Kyte said, “The Bank commissioned the Potsdam Institute for Climate Impact Research and Climate Analytics to make a summary analysis of the latest climate science, as a means to better understand the potential impact of a 4°C warmer world in developing countries."
Today, the Bank is helping 130 countries take action on climate change. Last year, it doubled its financial lending that contributes to adaptation. The Bank-administered US$7.2 billion Climate Investment Funds are now operating in 48 countries, leveraging an additional US$43 billion in clean investment. Increasingly, the Bank is supporting action on the ground to finance the kind of projects that help the poor grow their way out of poverty, increase their resilience to climate change, and achieve emissions reductions.
Visit EcoWatch's CLIMATE CHANGE page for more related news on this topic.
- Redwoods are the world's tallest trees.
- Now scientists have discovered they are even bigger than we thought.
- Using laser technology they map the 80-meter giants.
- Trees are a key plank in the fight against climate change.
They are among the largest trees in the world, descendants of forests where dinosaurs roamed.
Pixabay / Simi Luft<p><span>Until recently, measuring these trees meant scaling their 80 meter high trunks with a tape measure. Now, a team of scientists from University College London and the University of Maryland uses advanced laser scanning, to create 3D maps and calculate the total mass.</span></p><p>The results are striking: suggesting the trees <a href="https://www.nature.com/articles/s41598-020-73733-6" target="_blank" rel="noopener noreferrer">may be as much as 30% larger than earlier measurements suggested.</a> Part of that could be due to the additional trunks the Redwoods can grow as they age, <a href="https://www.nature.com/articles/s41598-020-73733-6" target="_blank" rel="noopener noreferrer">a process known as reiteration</a>.</p>
New 3D measurements of large redwood trees for biomass and structure. Nature / UCL<p>Measuring the trees more accurately is important because carbon capture will probably play a key role in the battle against climate change. Forest <a href="https://www.wri.org/blog/2020/09/carbon-sequestration-natural-forest-regrowth" target="_blank">growth could absorb billions of tons</a> of carbon dioxide from the atmosphere each year.</p><p>"The importance of big trees is widely-recognised in terms of carbon storage, demographics and impact on their surrounding ecosystems," the authors wrote<a href="https://www.nature.com/articles/s41598-020-73733-6" target="_blank"> in the journal Nature</a>. "Unfortunately the importance of big trees is in direct proportion to the difficulty of measuring them."</p><p>Redwoods are so long lived because of their ability to <a href="https://www.nature.com/articles/s41598-020-73733-6" target="_blank" rel="noopener noreferrer">cope with climate change, resist disease and even survive fire damage</a>, the scientists say. Almost a fifth of their volume may be bark, which helps protect them.</p>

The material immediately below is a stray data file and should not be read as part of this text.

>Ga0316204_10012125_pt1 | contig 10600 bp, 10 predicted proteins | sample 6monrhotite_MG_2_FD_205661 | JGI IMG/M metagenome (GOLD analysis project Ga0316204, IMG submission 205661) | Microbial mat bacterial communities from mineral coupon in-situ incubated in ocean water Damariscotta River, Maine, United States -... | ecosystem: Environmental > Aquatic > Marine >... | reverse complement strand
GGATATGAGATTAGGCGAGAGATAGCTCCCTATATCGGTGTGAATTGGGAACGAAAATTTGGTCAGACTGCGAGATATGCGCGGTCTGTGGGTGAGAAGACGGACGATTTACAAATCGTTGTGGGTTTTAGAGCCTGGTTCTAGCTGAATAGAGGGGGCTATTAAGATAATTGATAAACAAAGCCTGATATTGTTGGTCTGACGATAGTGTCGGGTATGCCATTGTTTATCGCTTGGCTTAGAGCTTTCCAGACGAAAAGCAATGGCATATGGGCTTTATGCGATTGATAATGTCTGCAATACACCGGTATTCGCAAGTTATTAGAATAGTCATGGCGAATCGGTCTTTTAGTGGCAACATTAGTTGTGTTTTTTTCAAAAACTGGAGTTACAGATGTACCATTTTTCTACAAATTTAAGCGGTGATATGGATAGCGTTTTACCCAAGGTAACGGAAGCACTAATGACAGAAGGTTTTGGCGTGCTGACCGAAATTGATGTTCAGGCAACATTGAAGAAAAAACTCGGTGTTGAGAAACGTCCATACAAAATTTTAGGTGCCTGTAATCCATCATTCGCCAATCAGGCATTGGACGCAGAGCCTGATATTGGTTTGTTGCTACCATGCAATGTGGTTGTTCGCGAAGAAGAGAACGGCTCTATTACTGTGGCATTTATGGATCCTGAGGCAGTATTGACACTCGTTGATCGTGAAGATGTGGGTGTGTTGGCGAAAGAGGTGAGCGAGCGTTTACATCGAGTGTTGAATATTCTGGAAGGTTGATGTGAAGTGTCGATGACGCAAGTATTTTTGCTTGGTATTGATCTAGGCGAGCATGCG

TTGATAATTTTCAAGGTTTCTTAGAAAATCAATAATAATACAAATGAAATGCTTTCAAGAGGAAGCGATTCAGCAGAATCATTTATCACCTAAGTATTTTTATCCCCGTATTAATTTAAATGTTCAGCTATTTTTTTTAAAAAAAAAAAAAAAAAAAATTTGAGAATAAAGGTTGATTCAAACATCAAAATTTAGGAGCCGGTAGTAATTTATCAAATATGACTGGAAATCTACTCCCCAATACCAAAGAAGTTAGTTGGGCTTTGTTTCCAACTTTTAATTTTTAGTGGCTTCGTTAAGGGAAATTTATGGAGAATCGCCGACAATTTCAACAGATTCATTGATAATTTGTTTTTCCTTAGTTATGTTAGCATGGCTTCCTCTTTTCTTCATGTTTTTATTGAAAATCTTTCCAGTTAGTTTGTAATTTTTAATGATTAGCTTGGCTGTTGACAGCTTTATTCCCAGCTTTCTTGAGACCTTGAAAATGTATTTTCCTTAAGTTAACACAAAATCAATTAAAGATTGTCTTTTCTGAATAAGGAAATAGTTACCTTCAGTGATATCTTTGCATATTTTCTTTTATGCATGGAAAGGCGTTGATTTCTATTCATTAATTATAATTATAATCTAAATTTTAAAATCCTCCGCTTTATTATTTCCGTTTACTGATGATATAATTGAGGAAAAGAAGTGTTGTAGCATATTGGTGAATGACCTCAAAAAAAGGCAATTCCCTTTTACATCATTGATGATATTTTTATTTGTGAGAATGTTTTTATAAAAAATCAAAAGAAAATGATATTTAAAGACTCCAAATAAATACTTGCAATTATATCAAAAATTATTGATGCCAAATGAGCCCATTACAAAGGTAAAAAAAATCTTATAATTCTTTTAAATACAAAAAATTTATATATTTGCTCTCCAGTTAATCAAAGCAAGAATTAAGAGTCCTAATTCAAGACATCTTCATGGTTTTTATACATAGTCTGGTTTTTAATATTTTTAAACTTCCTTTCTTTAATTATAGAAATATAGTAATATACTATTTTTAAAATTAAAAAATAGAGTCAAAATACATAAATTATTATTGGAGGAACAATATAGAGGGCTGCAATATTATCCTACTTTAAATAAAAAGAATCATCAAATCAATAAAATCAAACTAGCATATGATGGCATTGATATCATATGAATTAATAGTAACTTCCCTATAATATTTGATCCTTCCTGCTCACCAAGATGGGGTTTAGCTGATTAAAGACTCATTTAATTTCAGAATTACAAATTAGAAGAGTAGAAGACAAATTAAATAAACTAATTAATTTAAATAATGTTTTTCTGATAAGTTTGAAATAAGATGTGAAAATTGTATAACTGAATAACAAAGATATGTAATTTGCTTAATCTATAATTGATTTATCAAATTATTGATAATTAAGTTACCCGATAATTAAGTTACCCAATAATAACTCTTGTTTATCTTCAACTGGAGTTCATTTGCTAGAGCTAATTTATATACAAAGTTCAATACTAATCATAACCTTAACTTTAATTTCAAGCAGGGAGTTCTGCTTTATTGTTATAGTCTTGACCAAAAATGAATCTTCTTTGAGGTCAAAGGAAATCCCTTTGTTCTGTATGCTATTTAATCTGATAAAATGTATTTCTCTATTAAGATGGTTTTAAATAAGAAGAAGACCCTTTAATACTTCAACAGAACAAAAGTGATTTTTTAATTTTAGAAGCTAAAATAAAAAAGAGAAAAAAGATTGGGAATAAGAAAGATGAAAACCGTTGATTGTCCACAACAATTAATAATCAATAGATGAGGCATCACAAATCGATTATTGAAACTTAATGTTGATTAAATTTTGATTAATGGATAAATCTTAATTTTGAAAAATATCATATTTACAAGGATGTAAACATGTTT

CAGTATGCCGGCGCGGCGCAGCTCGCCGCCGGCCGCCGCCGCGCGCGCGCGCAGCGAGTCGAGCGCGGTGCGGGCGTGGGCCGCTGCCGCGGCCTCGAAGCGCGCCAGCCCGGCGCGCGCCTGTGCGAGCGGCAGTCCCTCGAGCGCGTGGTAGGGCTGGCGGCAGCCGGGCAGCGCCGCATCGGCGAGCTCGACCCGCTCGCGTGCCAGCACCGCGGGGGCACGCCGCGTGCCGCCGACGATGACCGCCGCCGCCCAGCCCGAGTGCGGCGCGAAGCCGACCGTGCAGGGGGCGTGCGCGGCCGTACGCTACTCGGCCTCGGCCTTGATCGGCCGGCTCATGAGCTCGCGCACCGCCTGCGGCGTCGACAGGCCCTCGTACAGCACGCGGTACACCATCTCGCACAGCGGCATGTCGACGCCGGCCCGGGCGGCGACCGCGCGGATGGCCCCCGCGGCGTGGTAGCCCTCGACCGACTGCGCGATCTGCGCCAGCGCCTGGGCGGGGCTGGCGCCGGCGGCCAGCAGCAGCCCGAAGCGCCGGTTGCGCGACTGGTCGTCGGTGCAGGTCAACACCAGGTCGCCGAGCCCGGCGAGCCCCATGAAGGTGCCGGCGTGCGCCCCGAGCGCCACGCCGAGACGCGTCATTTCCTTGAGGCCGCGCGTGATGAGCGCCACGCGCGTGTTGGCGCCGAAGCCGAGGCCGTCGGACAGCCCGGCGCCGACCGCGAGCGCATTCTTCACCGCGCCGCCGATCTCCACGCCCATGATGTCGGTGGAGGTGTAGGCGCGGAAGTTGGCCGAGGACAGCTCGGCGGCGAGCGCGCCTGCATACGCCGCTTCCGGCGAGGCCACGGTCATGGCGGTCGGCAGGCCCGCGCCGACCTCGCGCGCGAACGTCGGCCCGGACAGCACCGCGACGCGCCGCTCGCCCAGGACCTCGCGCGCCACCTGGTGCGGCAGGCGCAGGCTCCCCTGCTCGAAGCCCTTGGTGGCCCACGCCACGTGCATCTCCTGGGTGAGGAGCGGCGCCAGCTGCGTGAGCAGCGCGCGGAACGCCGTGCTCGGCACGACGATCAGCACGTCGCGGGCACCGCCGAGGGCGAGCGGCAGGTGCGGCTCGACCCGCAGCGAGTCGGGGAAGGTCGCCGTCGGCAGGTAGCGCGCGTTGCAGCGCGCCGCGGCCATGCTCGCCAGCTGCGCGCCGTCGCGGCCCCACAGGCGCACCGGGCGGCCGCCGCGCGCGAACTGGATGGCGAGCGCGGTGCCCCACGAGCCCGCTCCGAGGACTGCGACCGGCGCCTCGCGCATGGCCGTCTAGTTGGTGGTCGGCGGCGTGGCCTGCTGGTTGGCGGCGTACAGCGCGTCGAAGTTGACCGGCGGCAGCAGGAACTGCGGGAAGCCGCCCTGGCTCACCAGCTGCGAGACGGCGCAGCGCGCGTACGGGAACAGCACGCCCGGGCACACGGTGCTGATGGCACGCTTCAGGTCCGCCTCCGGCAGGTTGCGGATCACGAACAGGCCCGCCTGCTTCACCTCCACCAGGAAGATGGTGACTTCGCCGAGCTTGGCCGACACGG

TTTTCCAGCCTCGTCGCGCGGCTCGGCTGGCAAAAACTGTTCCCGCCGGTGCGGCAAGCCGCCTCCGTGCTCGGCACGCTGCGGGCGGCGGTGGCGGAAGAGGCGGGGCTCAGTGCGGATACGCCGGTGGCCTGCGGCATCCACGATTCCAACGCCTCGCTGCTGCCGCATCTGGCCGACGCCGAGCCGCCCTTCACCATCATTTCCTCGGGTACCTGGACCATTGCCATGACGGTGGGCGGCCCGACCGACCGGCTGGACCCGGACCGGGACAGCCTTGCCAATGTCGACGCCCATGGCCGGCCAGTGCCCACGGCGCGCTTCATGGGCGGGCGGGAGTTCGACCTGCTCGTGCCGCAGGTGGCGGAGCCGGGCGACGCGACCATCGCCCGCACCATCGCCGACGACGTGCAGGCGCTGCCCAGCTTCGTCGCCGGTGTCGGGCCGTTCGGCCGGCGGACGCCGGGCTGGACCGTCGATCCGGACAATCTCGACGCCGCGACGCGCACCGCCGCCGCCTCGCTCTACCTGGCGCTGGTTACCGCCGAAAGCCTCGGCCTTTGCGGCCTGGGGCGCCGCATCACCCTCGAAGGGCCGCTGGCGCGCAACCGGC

Carbon Capture Champions<p><span>Earlier research by scientists at Humboldt University and the University of Washington found that </span><a href="https://www.sciencedirect.com/science/article/pii/S0378112716302584" target="_blank" rel="noopener noreferrer">Redwood forests store almost 2,600 tonnes of carbon per hectare</a><span>, their bark alone containing more carbon than any other neighboring species.</span></p><p>While the importance of trees in fighting climate change is widely accepted, not all species enjoy the same protection as California's coastal Redwoods. In 2019 the world lost the equivalent of <a href="https://www.worldwildlife.org/threats/deforestation-and-forest-degradation" target="_blank" rel="noopener noreferrer">30 soccer fields of forest cover every minute</a>, due to agricultural expansion, logging and fires, according to The Worldwide Fund for Nature (WWF).</p>
Pixabay<p>Although <a href="https://c402277.ssl.cf1.rackcdn.com/publications/1420/files/original/Deforestation_fronts_-_drivers_and_responses_in_a_changing_world_-_full_report_%281%29.pdf?1610810475" target="_blank" rel="noopener noreferrer">the rate of loss is reported to have slowed in recent years</a>, reforesting the world to help stem climate change is a massive task.</p><p><span>That's why the World Economic Forum launched the Trillion Trees Challenge (</span><a href="https://www.1t.org/" target="_blank" rel="noopener noreferrer">1t.org</a><span>) and is engaging organizations and individuals across the globe through its </span><a href="https://uplink.weforum.org/uplink/s/uplink-issue/a002o00000vOf09AAC/trillion-trees" target="_blank" rel="noopener noreferrer">Uplink innovation crowdsourcing platform</a><span> to support the project.</span></p><p>That's backed up by research led by ETH Zurich/Crowther Lab showing there's potential to restore tree coverage across 2.2 billion acres of degraded land.</p><p>"Forests are critical to the health of the planet," according to <a href="https://www.1t.org/" target="_blank" rel="noopener noreferrer">1t.org</a>. "They sequester carbon, regulate global temperatures and freshwater flows, recharge groundwater, anchor fertile soil and act as flood barriers."</p><p><em data-redactor-tag="em" data-verified="redactor">Reposted with permission from the </em><span><em data-redactor-tag="em" data-verified="redactor"><a href="https://www.weforum.org/agenda/2021/03/redwoods-store-more-co2-and-are-more-enormous-than-we-thought/" target="_blank">World Economic Forum</a>.</em></span></p>